The future of Afghan cinema is looking very bright indeed due to organizations such as the Afghan Film Project, a nonprofit foundation dedicated to supporting and building capacity in Afghanistan’s growing film industry. Read on to learn more about how the Afghan Film Project got started and where it’s headed next.
What is the Afghan Film Project?
Based in Kabul and Los Angeles, the Afghan Film Project (AFP) is a nonprofit, non-governmental organization that aims to empower Afghan filmmakers to tell Afghan stories. AFP aims to connect local filmmakers with the resources, experience, and opportunities they need to help bring their unique stories to the screen. At the same time, AFP focuses on building local industry capacity by providing practical training and education to producers, directors, and crews (including positions such as grips, electricians, and cinematographers). Through workshops, skills development classes, and mentorship opportunities offered by AFP, the next generation of Afghan filmmakers will gain the vital tools they need to produce films of the highest standard for both domestic and international audiences. AFP also helps to connect filmmakers and film professionals with grants and other funding opportunities.
The team behind AFP is comprised of internationally recognized film professionals who are passionate about Afghanistan and dedicated to sharing their skills and knowledge with emerging filmmakers. Board members include the Afghan-Canadian filmmaker and visual artist Ariel Nasr, who has directed the award-winning documentaries Good Morning Kandahar and The Boxing Girls of Kabul; Academy and Emmy Award-nominated filmmaker and photographer Leslie Knott, whose films include Out of the Ashes; and Academy Award-nominated filmmaker Samuel French, whose work has been presented by a number of broadcast outlets including HBO, National Geographic, and Al Jazeera.
How did the Afghan Film Project start?
In 2008, AFP co-founder and board member Samuel French moved to Kabul. With almost no previous knowledge of Afghanistan and little idea of what to expect from his time in the country, French found himself in the middle of a culturally complex nation full of unique stories waiting to be told. Inspired by the fascinating people and places around him, French began to write the script for the short film Buzkashi Boys in collaboration with England-born, Los Angeles-based filmmaker Martin Roe. In order to facilitate the development and production process for the film, AFP was founded in 2009.
As the AFP’s inaugural project, Buzkashi Boys was an important step forward for Afghanistan’s burgeoning film industry and served to usher in a new era of Afghan cinema to the world stage. Filmed entirely on location in Kabul during the winter of 2011, the 30-minute narrative film tells the story of two best friends striving to forge their own future as they grow to manhood under challenging circumstances. An official selection at numerous international film festivals, Buzkashi Boys received extensive critical praise for its emotionally captivating portrait of life in contemporary Afghanistan and its stunning cinematography. In 2013, the film received an Academy Award nomination in the category of Live Action Short.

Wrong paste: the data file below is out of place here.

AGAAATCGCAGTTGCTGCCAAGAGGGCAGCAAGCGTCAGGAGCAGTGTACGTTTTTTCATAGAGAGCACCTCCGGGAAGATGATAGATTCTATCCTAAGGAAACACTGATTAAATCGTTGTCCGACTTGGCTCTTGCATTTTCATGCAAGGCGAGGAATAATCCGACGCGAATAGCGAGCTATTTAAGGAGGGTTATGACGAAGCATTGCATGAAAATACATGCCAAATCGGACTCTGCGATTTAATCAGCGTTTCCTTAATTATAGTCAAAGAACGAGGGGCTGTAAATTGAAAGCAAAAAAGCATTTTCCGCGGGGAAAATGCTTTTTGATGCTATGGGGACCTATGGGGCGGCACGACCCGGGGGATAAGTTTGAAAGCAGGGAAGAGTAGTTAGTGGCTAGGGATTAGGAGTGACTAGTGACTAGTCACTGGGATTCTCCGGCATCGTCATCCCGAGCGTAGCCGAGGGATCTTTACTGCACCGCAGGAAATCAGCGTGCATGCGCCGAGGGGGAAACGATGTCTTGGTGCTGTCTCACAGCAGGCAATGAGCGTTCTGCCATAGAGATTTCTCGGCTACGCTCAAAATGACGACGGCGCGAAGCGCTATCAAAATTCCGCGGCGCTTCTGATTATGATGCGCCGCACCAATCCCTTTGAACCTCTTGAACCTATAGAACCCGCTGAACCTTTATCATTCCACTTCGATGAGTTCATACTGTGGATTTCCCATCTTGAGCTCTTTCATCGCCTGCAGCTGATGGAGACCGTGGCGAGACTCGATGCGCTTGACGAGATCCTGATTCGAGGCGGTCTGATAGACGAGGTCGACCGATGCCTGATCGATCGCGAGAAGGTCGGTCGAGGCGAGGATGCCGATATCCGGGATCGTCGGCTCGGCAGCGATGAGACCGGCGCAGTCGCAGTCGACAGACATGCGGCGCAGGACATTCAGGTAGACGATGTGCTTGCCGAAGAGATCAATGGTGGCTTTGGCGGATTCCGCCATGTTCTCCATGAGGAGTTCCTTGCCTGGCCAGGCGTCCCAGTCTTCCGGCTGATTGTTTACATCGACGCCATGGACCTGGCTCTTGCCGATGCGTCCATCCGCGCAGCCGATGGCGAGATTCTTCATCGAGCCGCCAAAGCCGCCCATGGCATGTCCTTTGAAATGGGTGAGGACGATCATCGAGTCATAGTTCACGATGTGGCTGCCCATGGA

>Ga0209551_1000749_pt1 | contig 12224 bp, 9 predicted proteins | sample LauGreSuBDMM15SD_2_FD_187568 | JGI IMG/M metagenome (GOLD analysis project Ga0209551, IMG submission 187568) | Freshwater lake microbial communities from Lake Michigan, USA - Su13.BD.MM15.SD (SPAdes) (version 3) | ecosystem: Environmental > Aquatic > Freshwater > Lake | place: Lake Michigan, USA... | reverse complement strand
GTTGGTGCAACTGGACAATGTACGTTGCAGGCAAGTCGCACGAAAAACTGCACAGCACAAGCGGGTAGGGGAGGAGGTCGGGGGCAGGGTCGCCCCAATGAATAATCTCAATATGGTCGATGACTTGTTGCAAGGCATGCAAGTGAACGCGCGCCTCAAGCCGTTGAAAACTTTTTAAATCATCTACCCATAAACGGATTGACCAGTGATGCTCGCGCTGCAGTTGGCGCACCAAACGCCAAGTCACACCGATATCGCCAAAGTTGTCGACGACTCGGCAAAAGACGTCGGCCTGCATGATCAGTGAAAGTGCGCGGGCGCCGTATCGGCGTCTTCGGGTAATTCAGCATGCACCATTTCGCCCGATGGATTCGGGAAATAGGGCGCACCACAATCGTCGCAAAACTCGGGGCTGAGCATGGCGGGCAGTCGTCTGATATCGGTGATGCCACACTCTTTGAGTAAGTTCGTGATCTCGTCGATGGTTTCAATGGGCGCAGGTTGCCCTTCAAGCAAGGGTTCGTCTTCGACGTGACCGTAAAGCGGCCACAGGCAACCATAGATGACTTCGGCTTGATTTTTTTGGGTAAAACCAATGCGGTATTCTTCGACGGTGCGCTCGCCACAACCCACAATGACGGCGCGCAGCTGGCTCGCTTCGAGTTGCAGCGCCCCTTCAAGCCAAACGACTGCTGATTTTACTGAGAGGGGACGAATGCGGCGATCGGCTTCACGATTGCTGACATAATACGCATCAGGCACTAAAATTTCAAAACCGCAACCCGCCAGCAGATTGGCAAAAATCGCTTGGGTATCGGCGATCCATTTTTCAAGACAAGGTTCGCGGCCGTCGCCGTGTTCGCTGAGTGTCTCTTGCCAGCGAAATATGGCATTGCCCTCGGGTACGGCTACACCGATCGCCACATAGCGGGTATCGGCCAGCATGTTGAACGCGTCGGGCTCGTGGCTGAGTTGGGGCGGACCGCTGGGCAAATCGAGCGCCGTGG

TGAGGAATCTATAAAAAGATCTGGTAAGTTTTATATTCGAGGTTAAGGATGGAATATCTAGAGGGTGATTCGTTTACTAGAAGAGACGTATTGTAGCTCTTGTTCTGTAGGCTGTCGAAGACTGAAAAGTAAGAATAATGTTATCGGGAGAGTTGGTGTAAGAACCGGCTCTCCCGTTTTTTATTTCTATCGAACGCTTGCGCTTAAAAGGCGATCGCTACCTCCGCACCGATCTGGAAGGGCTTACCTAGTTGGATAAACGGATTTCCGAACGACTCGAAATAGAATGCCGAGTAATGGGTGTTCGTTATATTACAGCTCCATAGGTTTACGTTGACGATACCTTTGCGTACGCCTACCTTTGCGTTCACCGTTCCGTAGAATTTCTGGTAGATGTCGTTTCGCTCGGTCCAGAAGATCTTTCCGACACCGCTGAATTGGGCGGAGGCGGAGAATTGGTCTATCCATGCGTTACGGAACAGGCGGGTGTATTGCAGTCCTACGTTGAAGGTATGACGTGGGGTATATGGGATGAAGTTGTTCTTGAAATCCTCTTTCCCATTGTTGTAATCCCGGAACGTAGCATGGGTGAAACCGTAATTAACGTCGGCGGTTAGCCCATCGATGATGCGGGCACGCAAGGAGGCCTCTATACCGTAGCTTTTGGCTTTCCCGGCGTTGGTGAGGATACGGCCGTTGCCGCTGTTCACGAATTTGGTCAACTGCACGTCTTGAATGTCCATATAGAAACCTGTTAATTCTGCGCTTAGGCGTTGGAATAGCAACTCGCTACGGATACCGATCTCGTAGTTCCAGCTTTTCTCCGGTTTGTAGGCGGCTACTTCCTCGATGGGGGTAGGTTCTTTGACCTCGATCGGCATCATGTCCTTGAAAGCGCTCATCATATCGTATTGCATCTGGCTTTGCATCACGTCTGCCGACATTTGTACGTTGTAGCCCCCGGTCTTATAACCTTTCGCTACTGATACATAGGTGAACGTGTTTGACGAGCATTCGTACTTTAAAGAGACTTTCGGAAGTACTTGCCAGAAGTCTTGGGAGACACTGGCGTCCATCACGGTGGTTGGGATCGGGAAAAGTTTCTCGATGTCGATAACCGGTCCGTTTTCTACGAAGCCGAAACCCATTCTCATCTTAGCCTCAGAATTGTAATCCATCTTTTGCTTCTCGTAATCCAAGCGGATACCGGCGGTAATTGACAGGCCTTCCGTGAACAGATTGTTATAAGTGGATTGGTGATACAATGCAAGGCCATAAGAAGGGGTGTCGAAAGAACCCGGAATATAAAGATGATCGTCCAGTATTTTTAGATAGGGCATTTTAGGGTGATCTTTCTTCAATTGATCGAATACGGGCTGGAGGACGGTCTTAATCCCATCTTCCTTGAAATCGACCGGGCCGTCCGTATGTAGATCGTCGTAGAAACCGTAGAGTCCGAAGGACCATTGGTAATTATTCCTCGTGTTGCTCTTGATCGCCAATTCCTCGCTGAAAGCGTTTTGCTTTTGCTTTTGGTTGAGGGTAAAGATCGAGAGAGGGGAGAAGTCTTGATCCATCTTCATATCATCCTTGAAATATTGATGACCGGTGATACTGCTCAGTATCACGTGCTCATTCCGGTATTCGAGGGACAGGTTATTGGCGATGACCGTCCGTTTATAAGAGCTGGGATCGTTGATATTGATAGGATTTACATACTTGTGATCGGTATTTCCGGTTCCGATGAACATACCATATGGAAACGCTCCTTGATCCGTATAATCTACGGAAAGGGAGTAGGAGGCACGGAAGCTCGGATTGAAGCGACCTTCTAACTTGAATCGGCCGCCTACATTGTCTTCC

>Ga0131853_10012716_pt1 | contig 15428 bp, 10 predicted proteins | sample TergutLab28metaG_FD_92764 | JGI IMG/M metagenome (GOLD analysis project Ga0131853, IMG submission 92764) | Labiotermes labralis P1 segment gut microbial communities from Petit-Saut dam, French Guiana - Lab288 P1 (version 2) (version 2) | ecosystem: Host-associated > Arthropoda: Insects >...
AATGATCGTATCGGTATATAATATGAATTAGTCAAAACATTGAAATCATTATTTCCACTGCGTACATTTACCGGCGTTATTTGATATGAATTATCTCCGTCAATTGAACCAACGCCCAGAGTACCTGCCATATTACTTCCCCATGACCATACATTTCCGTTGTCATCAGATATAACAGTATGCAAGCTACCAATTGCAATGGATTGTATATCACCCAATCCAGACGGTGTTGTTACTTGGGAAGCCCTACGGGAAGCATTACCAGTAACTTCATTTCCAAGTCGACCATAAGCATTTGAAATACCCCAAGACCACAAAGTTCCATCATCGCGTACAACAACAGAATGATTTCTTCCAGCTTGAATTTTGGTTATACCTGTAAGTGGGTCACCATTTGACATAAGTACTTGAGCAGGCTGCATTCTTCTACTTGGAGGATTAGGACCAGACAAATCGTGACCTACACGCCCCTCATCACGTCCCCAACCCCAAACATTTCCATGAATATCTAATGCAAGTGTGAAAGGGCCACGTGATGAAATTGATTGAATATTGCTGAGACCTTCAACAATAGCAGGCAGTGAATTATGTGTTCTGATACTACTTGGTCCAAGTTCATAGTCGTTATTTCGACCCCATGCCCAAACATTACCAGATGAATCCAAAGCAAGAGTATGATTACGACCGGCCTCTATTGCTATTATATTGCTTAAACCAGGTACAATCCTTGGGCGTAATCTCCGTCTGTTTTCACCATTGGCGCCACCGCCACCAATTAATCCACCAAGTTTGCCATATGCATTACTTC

For the AFP, the international recognition that Buzkashi Boys received was a fitting conclusion to what had been a passionate and challenging experiment in cross-border collaborative filmmaking. Armed with a $200,000 grant from the US State Department, which comprised the majority of the funding for the film, AFP brought more than a dozen young Afghan filmmakers on board to work with the international crew that assembled to make Buzkashi Boys, giving many of them their first taste of the ins and outs of working on a high-caliber film. Due to the support and skills from these mentor-trainee relationships, these filmmakers have since gone on to make and produce their own projects, exactly as the AFP intended.
Upcoming and related projects
As a follow-up to Buzkashi Boys, AFP formed a partnership in 2012 with the Tiziano Project, an organization that helps to provide community members from developing regions that have been impacted by conflict with the tools and training they need to tell their stories and improve lives. The fruit of this partnership was Stories from: Kabul, a collaborative project between high school students in Kabul and Philadelphia. The students received training in video journalism skills and prepared reports on cultural, political, and economic themes to compare and contrast the concept of community and civic engagement in both cities. Philadelphia’s National Constitution Center was an additional partner on the project.
Today, fueled by the success of its early endeavors, AFP continues to move ahead with a variety of initiatives designed to support its goal of empowering Afghan filmmakers. Plans are underway for an ongoing workshop series to teach filmmaking basics to emerging Afghan artists and storytellers. In addition, Development Pictures, a production company established by AFP co-founder Samuel French, is working to locate distribution opportunities for a number of new Afghan-made projects, including the television series Kabul at Work, which examines the extraordinary lives of ordinary Afghans.